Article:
In a free market economy, businesses compete with each other to offer the best range of products at the best price. A competitive market leads to better prices, products and choice for everyone.
Competition also drives efficiency and innovation, and directs businesses to meet consumer demands by providing the right products at the right price and quality.
The introduction of a cross-sector competition regime to Hong Kong is an important step in safeguarding our shared value of fair competition. The Competition Ordinance (Ordinance) ensures this by making certain business practices which undermine competition illegal.
The Ordinance prohibits three types of anti-competitive conduct described under the First Conduct Rule, the Second Conduct Rule and the Merger Rule which are collectively known as the "competition rules".
The Competition Commission (Commission) has produced a number of videos which describe simply different types of anti-competitive conduct.
For further information, please refer to the Guideline on the First Conduct Rule. You can also read “The Competition Ordinance and SMEs' brochure to learn more about different type of anti-competitive conduct in an easy-to-understand approach.
The First Conduct Rule seeks to prohibit arrangements between market participants (whether they are competitors or not) which prevent, restrict or distort competition in Hong Kong. For example, it prevents competitors colluding on key parameters of competition such as price, output or how they bid to harm competition in Hong Kong.
These propositions are embodied in the First Conduct Rule set out in section 6(1) of the Ordinance:
“An undertaking must not (a) make or give effect to an agreement; (b) engage in a concerted practice; or (c) as a member of an association of undertakings, make or give effect to a decision of the association, if the object or effect of the agreement, concerted practice or decision is to prevent, restrict or distort competition in Hong Kong.”
Examples of conduct which may contravene the First Conduct Rule include:
Under the Ordinance, businesses with a substantial degree of market power are also prohibited from abusing that power to harm competition.
The Second Conduct Rule targets businesses with a substantial degree of market power in abusing that power with a view to protecting or increasing their position of power and profits. Competition law is not concerned with the mere possession of substantial degree of market power. It is only when there is an abuse of such power that raises concerns. Certain conduct (see the examples provided below) engaged in by businesses with substantial market power can have the object or effect of excluding competitors from the market, thereby limiting choices available to consumers. This principle is embodied in section 21 of the Ordinance, or the Second Conduct Rule:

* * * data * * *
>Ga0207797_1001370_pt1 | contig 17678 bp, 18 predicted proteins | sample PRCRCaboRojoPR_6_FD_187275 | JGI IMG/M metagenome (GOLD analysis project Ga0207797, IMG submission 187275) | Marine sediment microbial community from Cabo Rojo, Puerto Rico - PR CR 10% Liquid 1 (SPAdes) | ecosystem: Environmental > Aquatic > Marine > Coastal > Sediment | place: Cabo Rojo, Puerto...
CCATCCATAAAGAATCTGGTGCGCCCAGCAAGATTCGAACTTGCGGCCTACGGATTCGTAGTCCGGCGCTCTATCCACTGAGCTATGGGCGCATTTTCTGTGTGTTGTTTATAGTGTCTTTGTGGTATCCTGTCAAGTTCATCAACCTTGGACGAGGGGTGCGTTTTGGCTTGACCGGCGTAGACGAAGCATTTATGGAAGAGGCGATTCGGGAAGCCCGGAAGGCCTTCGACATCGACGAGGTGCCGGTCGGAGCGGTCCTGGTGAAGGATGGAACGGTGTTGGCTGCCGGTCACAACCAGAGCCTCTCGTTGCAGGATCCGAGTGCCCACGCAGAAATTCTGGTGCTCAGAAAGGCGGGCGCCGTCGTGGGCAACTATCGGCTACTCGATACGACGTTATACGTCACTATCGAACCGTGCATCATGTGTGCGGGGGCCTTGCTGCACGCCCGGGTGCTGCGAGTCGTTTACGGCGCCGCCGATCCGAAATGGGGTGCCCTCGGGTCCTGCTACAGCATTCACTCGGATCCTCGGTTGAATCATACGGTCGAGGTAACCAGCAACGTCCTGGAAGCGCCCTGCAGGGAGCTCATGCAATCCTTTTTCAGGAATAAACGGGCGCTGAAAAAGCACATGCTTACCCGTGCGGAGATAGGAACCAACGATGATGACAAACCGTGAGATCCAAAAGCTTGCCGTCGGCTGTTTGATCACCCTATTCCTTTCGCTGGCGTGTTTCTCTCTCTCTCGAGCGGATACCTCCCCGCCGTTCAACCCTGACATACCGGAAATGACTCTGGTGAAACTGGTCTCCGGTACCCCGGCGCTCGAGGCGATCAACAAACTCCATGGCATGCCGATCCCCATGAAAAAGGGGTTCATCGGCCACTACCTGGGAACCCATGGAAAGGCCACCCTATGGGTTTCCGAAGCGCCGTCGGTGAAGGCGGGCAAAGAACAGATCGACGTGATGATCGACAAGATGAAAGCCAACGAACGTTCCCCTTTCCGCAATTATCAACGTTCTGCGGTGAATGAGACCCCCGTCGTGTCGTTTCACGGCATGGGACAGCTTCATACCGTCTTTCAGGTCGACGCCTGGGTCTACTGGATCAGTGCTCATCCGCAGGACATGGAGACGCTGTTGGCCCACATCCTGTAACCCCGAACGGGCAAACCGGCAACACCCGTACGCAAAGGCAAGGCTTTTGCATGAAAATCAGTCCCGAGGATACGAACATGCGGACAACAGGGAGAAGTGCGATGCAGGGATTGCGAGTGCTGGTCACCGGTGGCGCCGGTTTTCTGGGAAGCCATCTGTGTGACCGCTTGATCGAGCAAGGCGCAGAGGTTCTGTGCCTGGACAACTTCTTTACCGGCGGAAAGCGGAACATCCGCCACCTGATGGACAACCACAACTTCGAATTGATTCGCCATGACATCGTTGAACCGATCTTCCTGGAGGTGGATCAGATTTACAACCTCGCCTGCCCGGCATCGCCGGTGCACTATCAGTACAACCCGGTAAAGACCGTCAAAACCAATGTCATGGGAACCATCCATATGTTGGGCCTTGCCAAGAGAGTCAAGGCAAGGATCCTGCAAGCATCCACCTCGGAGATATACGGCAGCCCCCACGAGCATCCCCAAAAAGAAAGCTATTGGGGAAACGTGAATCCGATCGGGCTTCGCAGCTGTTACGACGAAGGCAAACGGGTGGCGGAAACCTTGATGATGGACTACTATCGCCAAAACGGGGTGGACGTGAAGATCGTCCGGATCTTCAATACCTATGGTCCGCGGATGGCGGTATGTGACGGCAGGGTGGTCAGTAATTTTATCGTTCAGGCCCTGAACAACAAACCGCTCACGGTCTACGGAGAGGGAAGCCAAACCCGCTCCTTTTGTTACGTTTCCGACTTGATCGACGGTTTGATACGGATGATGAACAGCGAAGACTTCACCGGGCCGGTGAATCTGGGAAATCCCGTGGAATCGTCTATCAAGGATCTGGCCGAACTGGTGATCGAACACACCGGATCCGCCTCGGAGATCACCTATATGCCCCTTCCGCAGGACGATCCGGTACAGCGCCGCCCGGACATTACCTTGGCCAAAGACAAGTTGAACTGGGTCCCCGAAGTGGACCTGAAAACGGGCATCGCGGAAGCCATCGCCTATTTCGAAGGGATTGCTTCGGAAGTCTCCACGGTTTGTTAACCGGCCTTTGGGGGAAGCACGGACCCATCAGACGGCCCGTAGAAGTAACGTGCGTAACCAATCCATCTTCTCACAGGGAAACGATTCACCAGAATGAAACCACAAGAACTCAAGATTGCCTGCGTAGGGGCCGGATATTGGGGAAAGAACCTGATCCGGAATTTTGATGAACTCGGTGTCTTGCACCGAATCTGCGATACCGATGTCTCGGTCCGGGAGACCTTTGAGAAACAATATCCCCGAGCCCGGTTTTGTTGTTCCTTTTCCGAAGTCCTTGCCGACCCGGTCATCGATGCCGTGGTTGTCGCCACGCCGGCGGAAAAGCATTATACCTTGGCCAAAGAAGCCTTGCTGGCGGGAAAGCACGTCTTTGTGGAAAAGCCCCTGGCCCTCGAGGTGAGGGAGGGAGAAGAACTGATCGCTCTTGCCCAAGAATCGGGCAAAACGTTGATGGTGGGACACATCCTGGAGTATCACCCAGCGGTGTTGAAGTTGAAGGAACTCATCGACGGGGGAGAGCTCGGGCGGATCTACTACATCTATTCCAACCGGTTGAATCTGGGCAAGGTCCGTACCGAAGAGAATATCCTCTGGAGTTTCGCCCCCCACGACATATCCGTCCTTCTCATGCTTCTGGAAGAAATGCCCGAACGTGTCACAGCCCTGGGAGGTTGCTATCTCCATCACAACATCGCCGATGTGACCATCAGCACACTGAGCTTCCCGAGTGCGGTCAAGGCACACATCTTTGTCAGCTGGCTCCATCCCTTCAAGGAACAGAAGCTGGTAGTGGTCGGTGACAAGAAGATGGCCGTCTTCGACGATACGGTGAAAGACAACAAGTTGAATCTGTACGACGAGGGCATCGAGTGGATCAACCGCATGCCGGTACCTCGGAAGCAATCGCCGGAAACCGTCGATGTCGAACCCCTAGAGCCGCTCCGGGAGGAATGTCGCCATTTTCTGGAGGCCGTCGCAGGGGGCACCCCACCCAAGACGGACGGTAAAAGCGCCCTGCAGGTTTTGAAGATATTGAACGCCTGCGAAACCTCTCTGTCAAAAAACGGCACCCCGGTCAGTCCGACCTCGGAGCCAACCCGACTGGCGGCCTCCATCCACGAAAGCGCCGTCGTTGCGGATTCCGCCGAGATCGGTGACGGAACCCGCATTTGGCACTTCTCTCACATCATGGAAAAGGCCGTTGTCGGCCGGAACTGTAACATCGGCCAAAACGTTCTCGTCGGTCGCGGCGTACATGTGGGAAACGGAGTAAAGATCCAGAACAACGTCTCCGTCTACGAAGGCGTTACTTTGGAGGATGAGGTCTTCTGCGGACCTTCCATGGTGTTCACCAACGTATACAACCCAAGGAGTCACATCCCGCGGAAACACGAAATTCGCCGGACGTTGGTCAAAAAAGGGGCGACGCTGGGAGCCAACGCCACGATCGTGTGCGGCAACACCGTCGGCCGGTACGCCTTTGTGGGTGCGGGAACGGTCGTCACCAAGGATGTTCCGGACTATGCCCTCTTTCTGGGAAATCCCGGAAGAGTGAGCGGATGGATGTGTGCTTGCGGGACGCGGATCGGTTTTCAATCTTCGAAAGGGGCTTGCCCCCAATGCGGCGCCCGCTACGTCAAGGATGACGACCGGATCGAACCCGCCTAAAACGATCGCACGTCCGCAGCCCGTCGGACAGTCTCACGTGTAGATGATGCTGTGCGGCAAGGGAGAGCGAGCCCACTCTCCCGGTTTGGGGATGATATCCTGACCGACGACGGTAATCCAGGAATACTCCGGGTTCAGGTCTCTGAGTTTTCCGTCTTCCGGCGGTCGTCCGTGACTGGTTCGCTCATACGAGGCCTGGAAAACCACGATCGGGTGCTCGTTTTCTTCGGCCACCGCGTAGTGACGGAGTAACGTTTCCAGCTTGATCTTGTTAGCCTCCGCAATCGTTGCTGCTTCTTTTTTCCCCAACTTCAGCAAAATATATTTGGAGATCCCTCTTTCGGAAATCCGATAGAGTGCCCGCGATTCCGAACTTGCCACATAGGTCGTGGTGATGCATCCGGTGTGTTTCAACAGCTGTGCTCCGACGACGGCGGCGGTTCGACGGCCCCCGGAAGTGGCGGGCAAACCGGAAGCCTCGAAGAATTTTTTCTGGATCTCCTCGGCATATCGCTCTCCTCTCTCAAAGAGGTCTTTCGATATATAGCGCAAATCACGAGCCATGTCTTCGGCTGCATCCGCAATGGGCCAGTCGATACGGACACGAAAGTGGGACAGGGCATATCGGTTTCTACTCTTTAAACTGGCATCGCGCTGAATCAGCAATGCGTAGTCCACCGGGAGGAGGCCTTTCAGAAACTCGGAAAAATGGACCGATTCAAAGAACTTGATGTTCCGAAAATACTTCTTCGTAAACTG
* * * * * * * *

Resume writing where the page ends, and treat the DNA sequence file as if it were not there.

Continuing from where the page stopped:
(1) An undertaking that has a substantial degree of market power in a market must not abuse that power by engaging in conduct that has as its object or effect the prevention, restriction or distortion of competition in Hong Kong.
(2) For the purpose of subsection (1), conduct may, in particular, constitute such an abuse if it involves—
(a) predatory behaviour towards competitors; or
(b) limiting production, markets or technical development to the prejudice of consumers.”
Only a limited number of large businesses are likely to have substantial market power. Small and medium-sized undertakings may be victims of abusive conduct under the Second Conduct Rule.
Examples of conduct which may contravene the Second Conduct Rule include:
Mergers that have or are likely to have the effect of substantially lessening competition in Hong Kong are prohibited under the Ordinance. The scope of application of the Merger Rule is currently limited to mergers relating to undertakings directly or indirectly holding carrier licences issued under the Telecommunications Ordinance (Cap. 106).
The Commission has released easy to follow brochures, a toolkit and videos for trade associations and small and medium enterprises to help them understand the Ordinance. You may also refer to this website and the Commission’s Guidelines.
Details on how to contact the Commission to make a complaint are here.